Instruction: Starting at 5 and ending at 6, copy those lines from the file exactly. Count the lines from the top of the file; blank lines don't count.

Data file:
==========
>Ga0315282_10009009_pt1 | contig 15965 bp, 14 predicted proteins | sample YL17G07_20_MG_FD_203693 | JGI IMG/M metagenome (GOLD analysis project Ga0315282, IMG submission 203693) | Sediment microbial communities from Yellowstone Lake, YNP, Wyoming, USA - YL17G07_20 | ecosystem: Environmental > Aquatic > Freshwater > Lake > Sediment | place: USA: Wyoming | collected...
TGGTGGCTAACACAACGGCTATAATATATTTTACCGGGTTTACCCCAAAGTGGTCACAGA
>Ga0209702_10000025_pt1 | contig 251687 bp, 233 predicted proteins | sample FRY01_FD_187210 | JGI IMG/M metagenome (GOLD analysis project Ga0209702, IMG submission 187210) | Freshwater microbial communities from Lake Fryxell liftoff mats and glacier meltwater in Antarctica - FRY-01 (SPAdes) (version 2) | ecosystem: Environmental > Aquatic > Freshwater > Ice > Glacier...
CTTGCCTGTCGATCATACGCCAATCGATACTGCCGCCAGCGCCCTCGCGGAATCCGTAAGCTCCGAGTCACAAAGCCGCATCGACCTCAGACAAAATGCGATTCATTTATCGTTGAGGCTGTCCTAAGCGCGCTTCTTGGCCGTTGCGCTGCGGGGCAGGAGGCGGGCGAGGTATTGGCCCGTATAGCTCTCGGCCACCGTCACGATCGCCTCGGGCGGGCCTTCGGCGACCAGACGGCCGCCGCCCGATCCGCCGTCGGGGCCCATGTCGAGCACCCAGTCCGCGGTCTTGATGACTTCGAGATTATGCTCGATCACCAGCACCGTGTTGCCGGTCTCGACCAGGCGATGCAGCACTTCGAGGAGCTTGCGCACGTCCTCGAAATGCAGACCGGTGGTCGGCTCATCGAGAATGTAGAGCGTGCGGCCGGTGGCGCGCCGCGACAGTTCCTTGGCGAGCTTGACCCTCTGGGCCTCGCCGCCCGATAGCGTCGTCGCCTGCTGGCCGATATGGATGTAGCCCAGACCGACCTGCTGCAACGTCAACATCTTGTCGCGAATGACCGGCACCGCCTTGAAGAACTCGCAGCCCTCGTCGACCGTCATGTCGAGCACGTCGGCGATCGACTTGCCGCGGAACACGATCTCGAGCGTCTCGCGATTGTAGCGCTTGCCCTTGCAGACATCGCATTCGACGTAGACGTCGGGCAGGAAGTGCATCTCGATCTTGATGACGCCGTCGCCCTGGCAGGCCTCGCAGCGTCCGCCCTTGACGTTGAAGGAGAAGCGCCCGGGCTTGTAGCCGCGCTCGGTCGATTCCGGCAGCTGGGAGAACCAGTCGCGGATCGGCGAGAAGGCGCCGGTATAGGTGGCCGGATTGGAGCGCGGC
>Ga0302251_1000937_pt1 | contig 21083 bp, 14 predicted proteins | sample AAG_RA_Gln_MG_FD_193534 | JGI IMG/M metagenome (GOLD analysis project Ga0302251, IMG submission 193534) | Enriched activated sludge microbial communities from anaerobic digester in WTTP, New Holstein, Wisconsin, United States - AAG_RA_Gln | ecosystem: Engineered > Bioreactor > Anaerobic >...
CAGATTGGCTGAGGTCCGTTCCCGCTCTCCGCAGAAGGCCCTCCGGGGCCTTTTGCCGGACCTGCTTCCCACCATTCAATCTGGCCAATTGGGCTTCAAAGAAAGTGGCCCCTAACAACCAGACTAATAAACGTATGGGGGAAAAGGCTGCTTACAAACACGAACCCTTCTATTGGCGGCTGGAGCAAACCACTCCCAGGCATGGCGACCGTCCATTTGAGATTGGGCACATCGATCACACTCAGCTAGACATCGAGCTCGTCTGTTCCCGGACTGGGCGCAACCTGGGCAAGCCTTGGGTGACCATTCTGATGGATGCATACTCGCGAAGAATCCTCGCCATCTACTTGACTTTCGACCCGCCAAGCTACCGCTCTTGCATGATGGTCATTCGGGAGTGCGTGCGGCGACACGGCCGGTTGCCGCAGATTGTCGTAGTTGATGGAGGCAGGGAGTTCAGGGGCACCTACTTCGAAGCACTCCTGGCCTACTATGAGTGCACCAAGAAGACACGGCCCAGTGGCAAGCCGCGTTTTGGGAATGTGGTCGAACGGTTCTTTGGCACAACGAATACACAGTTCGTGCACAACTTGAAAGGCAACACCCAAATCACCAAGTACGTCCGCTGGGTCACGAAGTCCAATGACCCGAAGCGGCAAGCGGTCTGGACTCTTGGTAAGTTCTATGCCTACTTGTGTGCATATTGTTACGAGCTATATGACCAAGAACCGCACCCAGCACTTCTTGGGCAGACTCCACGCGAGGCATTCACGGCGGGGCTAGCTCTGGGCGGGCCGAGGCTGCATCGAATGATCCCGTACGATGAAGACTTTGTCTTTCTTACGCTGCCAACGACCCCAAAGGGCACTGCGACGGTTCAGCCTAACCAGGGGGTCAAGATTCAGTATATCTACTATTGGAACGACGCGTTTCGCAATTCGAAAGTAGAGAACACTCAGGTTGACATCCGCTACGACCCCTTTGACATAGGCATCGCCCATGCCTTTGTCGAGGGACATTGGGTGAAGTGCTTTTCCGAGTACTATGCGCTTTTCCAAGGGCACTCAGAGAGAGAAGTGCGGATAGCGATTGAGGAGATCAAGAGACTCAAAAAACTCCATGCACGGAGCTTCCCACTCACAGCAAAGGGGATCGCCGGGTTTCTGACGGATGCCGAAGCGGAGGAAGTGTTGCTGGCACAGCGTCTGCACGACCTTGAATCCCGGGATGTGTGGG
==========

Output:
>Ga0302251_1000937_pt1 | contig 21083 bp, 14 predicted proteins | sample AAG_RA_Gln_MG_FD_193534 | JGI IMG/M metagenome (GOLD analysis project Ga0302251, IMG submission 193534) | Enriched activated sludge microbial communities from anaerobic digester in WTTP, New Holstein, Wisconsin, United States - AAG_RA_Gln | ecosystem: Engineered > Bioreactor > Anaerobic >...
CAGATTGGCTGAGGTCCGTTCCCGCTCTCCGCAGAAGGCCCTCCGGGGCCTTTTGCCGGACCTGCTTCCCACCATTCAATCTGGCCAATTGGGCTTCAAAGAAAGTGGCCCCTAACAACCAGACTAATAAACGTATGGGGGAAAAGGCTGCTTACAAACACGAACCCTTCTATTGGCGGCTGGAGCAAACCACTCCCAGGCATGGCGACCGTCCATTTGAGATTGGGCACATCGATCACACTCAGCTAGACATCGAGCTCGTCTGTTCCCGGACTGGGCGCAACCTGGGCAAGCCTTGGGTGACCATTCTGATGGATGCATACTCGCGAAGAATCCTCGCCATCTACTTGACTTTCGACCCGCCAAGCTACCGCTCTTGCATGATGGTCATTCGGGAGTGCGTGCGGCGACACGGCCGGTTGCCGCAGATTGTCGTAGTTGATGGAGGCAGGGAGTTCAGGGGCACCTACTTCGAAGCACTCCTGGCCTACTATGAGTGCACCAAGAAGACACGGCCCAGTGGCAAGCCGCGTTTTGGGAATGTGGTCGAACGGTTCTTTGGCACAACGAATACACAGTTCGTGCACAACTTGAAAGGCAACACCCAAATCACCAAGTACGTCCGCTGGGTCACGAAGTCCAATGACCCGAAGCGGCAAGCGGTCTGGACTCTTGGTAAGTTCTATGCCTACTTGTGTGCATATTGTTACGAGCTATATGACCAAGAACCGCACCCAGCACTTCTTGGGCAGACTCCACGCGAGGCATTCACGGCGGGGCTAGCTCTGGGCGGGCCGAGGCTGCATCGAATGATCCCGTACGATGAAGACTTTGTCTTTCTTACGCTGCCAACGACCCCAAAGGGCACTGCGACGGTTCAGCCTAACCAGGGGGTCAAGATTCAGTATATCTACTATTGGAACGACGCGTTTCGCAATTCGAAAGTAGAGAACACTCAGGTTGACATCCGCTACGACCCCTTTGACATAGGCATCGCCCATGCCTTTGTCGAGGGACATTGGGTGAAGTGCTTTTCCGAGTACTATGCGCTTTTCCAAGGGCACTCAGAGAGAGAAGTGCGGATAGCGATTGAGGAGATCAAGAGACTCAAAAAACTCCATGCACGGAGCTTCCCACTCACAGCAAAGGGGATCGCCGGGTTTCTGACGGATGCCGAAGCGGAGGAAGTGTTGCTGGCACAGCGTCTGCACGACCTTGAATCCCGGGATGTGTGGG